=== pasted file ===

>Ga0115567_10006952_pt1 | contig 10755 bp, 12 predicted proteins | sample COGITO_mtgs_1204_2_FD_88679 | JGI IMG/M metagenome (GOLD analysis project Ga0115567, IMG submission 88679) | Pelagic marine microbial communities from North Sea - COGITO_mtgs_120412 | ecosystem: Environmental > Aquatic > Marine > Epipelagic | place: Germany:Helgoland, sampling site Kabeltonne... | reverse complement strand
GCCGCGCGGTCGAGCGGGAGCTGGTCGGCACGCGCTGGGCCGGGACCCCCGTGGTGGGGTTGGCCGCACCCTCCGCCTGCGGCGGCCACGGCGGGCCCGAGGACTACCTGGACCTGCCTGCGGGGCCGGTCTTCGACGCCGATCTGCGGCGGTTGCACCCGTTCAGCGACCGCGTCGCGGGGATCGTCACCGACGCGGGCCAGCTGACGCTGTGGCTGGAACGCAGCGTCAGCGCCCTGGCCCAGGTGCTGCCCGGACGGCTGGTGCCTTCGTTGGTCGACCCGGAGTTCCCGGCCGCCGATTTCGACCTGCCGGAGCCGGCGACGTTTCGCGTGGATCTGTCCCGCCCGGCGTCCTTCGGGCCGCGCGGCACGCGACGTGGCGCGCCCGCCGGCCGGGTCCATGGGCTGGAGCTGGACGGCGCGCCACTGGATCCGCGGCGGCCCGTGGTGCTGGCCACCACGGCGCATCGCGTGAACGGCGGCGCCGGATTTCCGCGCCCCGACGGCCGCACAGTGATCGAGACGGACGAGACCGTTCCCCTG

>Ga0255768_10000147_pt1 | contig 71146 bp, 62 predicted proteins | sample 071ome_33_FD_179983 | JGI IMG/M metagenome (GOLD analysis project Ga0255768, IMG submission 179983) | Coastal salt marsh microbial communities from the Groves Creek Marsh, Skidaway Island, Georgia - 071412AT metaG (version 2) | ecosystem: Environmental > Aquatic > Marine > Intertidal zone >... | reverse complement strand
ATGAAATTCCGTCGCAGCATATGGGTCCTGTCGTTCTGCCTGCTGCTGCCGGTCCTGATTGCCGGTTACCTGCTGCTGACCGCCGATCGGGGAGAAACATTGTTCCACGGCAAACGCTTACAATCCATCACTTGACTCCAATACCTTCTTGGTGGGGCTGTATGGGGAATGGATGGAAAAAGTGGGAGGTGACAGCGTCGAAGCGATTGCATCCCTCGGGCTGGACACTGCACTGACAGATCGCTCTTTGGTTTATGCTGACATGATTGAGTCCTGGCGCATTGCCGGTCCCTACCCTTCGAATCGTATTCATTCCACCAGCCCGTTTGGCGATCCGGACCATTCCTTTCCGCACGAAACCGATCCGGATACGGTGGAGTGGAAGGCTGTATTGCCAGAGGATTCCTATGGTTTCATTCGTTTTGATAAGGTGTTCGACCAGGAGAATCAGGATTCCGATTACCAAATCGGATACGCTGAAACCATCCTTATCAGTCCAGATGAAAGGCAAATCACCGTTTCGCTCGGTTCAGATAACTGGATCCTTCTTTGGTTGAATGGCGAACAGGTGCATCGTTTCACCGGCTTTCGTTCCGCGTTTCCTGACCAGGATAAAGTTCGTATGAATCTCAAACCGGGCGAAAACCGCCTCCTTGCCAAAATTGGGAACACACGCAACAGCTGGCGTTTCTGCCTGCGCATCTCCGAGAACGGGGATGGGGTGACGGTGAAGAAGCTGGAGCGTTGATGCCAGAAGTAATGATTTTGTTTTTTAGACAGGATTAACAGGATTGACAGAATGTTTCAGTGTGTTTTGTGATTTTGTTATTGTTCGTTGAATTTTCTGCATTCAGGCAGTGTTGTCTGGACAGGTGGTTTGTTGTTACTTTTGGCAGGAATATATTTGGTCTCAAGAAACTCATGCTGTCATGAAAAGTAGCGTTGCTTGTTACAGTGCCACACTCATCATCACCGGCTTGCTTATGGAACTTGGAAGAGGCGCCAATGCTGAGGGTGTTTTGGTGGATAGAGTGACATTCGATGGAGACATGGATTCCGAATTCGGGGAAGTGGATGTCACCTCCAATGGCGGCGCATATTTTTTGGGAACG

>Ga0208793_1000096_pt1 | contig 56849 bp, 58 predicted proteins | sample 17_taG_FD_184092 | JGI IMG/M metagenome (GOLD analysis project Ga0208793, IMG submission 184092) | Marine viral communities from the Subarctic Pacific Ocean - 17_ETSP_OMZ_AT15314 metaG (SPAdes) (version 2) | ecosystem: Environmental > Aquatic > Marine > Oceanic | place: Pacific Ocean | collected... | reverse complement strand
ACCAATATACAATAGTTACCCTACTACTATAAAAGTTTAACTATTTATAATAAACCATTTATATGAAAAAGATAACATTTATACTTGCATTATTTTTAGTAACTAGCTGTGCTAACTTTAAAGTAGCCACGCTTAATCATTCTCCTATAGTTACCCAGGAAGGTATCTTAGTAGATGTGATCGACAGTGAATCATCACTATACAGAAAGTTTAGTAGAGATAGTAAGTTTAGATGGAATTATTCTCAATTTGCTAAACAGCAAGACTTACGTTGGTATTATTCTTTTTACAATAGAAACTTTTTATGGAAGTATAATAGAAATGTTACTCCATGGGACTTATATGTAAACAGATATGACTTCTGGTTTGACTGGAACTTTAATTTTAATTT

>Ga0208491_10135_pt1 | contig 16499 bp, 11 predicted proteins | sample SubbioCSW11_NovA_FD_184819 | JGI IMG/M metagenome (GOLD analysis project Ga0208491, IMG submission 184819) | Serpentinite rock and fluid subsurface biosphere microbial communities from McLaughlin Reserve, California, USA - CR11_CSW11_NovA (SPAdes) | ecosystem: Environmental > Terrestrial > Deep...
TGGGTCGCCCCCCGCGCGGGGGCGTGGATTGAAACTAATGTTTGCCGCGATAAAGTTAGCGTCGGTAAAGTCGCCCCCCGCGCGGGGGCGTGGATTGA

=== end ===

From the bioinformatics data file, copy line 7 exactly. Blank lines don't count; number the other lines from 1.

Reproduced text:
>Ga0208491_10135_pt1 | contig 16499 bp, 11 predicted proteins | sample SubbioCSW11_NovA_FD_184819 | JGI IMG/M metagenome (GOLD analysis project Ga0208491, IMG submission 184819) | Serpentinite rock and fluid subsurface biosphere microbial communities from McLaughlin Reserve, California, USA - CR11_CSW11_NovA (SPAdes) | ecosystem: Environmental > Terrestrial > Deep...